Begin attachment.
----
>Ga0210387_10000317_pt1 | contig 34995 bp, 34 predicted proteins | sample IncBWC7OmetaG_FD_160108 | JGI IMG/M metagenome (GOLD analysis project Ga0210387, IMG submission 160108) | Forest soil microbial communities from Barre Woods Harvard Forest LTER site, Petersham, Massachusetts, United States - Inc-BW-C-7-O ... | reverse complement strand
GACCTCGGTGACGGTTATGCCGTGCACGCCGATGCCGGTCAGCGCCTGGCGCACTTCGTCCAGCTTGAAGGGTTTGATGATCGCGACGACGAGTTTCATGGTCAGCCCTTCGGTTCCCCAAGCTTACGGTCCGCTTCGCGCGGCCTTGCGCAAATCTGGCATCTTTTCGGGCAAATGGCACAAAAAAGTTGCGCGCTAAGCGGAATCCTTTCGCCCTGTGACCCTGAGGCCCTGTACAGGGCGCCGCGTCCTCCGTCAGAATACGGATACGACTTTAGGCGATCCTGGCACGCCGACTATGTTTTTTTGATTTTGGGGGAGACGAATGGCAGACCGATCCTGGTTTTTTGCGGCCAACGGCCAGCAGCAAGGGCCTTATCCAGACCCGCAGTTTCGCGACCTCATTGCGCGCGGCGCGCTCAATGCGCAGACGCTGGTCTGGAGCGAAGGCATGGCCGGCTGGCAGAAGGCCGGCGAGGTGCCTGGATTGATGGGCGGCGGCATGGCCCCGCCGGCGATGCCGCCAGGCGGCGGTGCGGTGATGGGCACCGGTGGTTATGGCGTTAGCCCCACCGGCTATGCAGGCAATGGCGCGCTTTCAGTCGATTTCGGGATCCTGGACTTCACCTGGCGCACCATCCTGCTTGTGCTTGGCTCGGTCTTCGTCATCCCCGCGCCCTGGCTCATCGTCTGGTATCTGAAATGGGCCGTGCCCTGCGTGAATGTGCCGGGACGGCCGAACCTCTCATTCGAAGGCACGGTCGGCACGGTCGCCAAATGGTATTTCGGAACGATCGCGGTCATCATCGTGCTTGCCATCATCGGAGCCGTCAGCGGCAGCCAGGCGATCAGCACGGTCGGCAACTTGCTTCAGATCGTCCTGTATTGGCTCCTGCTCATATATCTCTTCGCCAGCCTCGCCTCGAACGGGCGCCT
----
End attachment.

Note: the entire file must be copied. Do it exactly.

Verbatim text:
>Ga0210387_10000317_pt1 | contig 34995 bp, 34 predicted proteins | sample IncBWC7OmetaG_FD_160108 | JGI IMG/M metagenome (GOLD analysis project Ga0210387, IMG submission 160108) | Forest soil microbial communities from Barre Woods Harvard Forest LTER site, Petersham, Massachusetts, United States - Inc-BW-C-7-O ... | reverse complement strand
GACCTCGGTGACGGTTATGCCGTGCACGCCGATGCCGGTCAGCGCCTGGCGCACTTCGTCCAGCTTGAAGGGTTTGATGATCGCGACGACGAGTTTCATGGTCAGCCCTTCGGTTCCCCAAGCTTACGGTCCGCTTCGCGCGGCCTTGCGCAAATCTGGCATCTTTTCGGGCAAATGGCACAAAAAAGTTGCGCGCTAAGCGGAATCCTTTCGCCCTGTGACCCTGAGGCCCTGTACAGGGCGCCGCGTCCTCCGTCAGAATACGGATACGACTTTAGGCGATCCTGGCACGCCGACTATGTTTTTTTGATTTTGGGGGAGACGAATGGCAGACCGATCCTGGTTTTTTGCGGCCAACGGCCAGCAGCAAGGGCCTTATCCAGACCCGCAGTTTCGCGACCTCATTGCGCGCGGCGCGCTCAATGCGCAGACGCTGGTCTGGAGCGAAGGCATGGCCGGCTGGCAGAAGGCCGGCGAGGTGCCTGGATTGATGGGCGGCGGCATGGCCCCGCCGGCGATGCCGCCAGGCGGCGGTGCGGTGATGGGCACCGGTGGTTATGGCGTTAGCCCCACCGGCTATGCAGGCAATGGCGCGCTTTCAGTCGATTTCGGGATCCTGGACTTCACCTGGCGCACCATCCTGCTTGTGCTTGGCTCGGTCTTCGTCATCCCCGCGCCCTGGCTCATCGTCTGGTATCTGAAATGGGCCGTGCCCTGCGTGAATGTGCCGGGACGGCCGAACCTCTCATTCGAAGGCACGGTCGGCACGGTCGCCAAATGGTATTTCGGAACGATCGCGGTCATCATCGTGCTTGCCATCATCGGAGCCGTCAGCGGCAGCCAGGCGATCAGCACGGTCGGCAACTTGCTTCAGATCGTCCTGTATTGGCTCCTGCTCATATATCTCTTCGCCAGCCTCGCCTCGAACGGGCGCCT